Hospital Price Transparency: CMS Issues Proposed Rule to Increase Penalties for Larger Hospitals Violating Disclosure Requirements
On July 19, 2021 the Centers for Medicare and Medicaid Services (CMS), as part of proposed rule covering a variety of subjects, including Medicare Hospital Outpatient and Ambulatory Surgery Center PPS modifications, issued a proposed rule with an opportunity to comment (the Rule) amending the hospital price transparency regulations. (The Rule is scheduled to be published in the Federal Register on August 4, 2021.) The Rule seeks to modify the existing hospital price transparency regulations codified at 45 C.F.R. part 180 Subpart C, by, among other things,
Increasing the penalties for hospital non-compliance with the existing regulations through the use of a scaling factor;
Prohibiting conduct that has been a barrier to accessing the price information online.
The existing hospital price transparency regulations (the Regulations), among other things, require hospitals to make publicly available all of the hospitals “standard charges.” “Standard charges” is defined to include five categories, namely:
The gross charges of the hospital;
The discounted cash price applied to individuals who pay cash;
The payer-specific negotiated charges for each item and service;
The de-identified minimum negotiated charge for each item and service, with any third-party payer; and
The de-identified maximum negotiated charge for each item and service, with any third-party payer.
The Regulations also require hospitals to make public a list of at least 300 shoppable services. The files with the standard charges and shoppable services are required to be displayed on the hospital’s website to be readily available without barriers and to be searchable.
The Regulations further provide for monitoring and enforcement of noncompliance. A hospital found noncompliant may receive a written warning, a required corrective action plan, and a $300 per day Civil Monetary Penalty (CMP) if the corrective action plan is violated. The $300 per day meant a hospital’s maximum penalty for noncompliance was $109,500 per year.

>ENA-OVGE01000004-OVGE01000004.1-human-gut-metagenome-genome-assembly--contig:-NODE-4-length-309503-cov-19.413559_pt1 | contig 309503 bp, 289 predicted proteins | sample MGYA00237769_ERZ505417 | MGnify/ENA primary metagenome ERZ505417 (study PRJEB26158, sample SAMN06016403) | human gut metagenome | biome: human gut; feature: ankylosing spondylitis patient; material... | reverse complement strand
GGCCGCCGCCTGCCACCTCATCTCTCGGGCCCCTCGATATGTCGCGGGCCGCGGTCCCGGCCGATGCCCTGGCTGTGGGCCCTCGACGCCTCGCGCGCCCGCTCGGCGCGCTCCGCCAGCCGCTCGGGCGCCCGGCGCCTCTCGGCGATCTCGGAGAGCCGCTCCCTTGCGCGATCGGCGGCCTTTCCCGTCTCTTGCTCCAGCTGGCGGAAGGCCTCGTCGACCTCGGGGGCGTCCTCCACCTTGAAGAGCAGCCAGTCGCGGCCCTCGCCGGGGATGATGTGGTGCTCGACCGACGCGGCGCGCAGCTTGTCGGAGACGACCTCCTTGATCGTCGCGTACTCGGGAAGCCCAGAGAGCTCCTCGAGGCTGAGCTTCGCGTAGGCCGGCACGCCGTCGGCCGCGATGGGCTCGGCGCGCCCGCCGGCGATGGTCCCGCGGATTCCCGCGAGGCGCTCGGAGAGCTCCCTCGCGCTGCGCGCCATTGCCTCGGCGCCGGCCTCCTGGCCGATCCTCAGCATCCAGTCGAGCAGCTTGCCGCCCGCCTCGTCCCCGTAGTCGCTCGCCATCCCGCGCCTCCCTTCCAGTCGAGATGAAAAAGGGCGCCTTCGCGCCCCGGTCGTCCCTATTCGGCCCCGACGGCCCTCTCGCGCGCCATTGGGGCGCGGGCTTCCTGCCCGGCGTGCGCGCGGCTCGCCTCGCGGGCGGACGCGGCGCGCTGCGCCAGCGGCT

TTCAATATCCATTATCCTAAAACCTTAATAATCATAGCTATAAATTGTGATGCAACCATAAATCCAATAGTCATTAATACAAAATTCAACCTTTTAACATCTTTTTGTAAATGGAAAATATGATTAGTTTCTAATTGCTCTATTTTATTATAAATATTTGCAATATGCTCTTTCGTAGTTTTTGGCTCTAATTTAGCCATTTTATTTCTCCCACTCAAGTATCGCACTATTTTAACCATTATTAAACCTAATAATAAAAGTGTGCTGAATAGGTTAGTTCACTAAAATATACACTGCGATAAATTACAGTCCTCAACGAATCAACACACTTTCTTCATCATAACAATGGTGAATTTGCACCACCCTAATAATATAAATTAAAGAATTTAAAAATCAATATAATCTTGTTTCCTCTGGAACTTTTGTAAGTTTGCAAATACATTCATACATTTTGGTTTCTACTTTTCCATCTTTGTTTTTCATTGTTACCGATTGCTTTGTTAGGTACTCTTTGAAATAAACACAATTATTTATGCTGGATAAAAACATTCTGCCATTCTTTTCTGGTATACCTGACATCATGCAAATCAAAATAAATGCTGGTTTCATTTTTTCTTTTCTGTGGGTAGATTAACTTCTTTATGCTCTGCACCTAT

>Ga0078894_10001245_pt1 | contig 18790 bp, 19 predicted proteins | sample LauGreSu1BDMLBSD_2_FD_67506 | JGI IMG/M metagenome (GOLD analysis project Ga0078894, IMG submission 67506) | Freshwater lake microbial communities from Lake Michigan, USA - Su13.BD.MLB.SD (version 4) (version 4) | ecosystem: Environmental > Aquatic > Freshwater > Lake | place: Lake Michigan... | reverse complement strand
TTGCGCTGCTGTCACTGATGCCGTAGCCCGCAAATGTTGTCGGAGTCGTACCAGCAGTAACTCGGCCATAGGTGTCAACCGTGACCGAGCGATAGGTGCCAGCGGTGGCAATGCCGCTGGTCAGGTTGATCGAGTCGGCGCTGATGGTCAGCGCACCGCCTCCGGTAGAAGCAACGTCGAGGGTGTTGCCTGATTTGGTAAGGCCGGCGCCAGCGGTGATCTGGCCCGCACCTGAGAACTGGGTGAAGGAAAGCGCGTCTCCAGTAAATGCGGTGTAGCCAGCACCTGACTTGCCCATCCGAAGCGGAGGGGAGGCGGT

Concerned about reports of a high rate of hospital noncompliance with the Regulations, including inquiries from bipartisan Congressional committee leaders—discussed in a previous blog post—CMS has elected in the Rule to propose an increase in the CMP. As proposed the CMP will vary on a sliding scale based on a hospital’s number of beds as reported on the most recent filed cost report of Medicare-enrolled hospitals (for hospitals whose number of beds cannot be determined from a filed cost report, CMS would use other documentation filed by the hospital).The proposed sliding scale for noncompliance (even if the hospital is in violation of multiple discrete requirements) is as follows:
|NUMBER OF BEDS||DAILY CMP|
|30 or less||$300|
|31 to 550||number of beds times $10|
|More than 550||$5,500|
While the CMP for the smallest hospitals would remain unchanged, the annual penalty for noncompliance by the largest hospitals throughout a year would be $2,007,500. The amount of the daily CMP is to be adjusted annually by the consumer price index (beginning in 2023).
CMS also has had reports that publicly available standard charge listing have not been as accessible as CMS intended or desired. CMS reports that some hospitals have imbedded standard charges in websites “without any ability for users to easily or directly download a ‘single machine-readable file’” and have “either intentionally or unintentionally, placed barriers that make it challenging for the public [to] find and access the file and its contents.”
As a consequence, CMS proposes in the Rule that each hospital must ensure “that the standard charge information is easily accessible, without barriers, including, but not limited to, ensuring information is accessible to automated searches and direct file downloads through a link posted on a publicly available website.”
In the commentary accompanying the Rule, CMS expressly seeks comment on:
Considerations with respect to hospital price estimator tools, which may be used to satisfy certain requirements under the Regulations;
The definition of “Plain Language,” including whether Federal plain language guidelines or some other standard should be required in the public notifications;
Identifying and highlighting hospital exemplars who are embracing and exemplifying the spirit of hospital price transparency; and
Improving the standardization of machine-readable files.
Those wishing to comment have 60 days to do so after the Rule is filed for public inspection.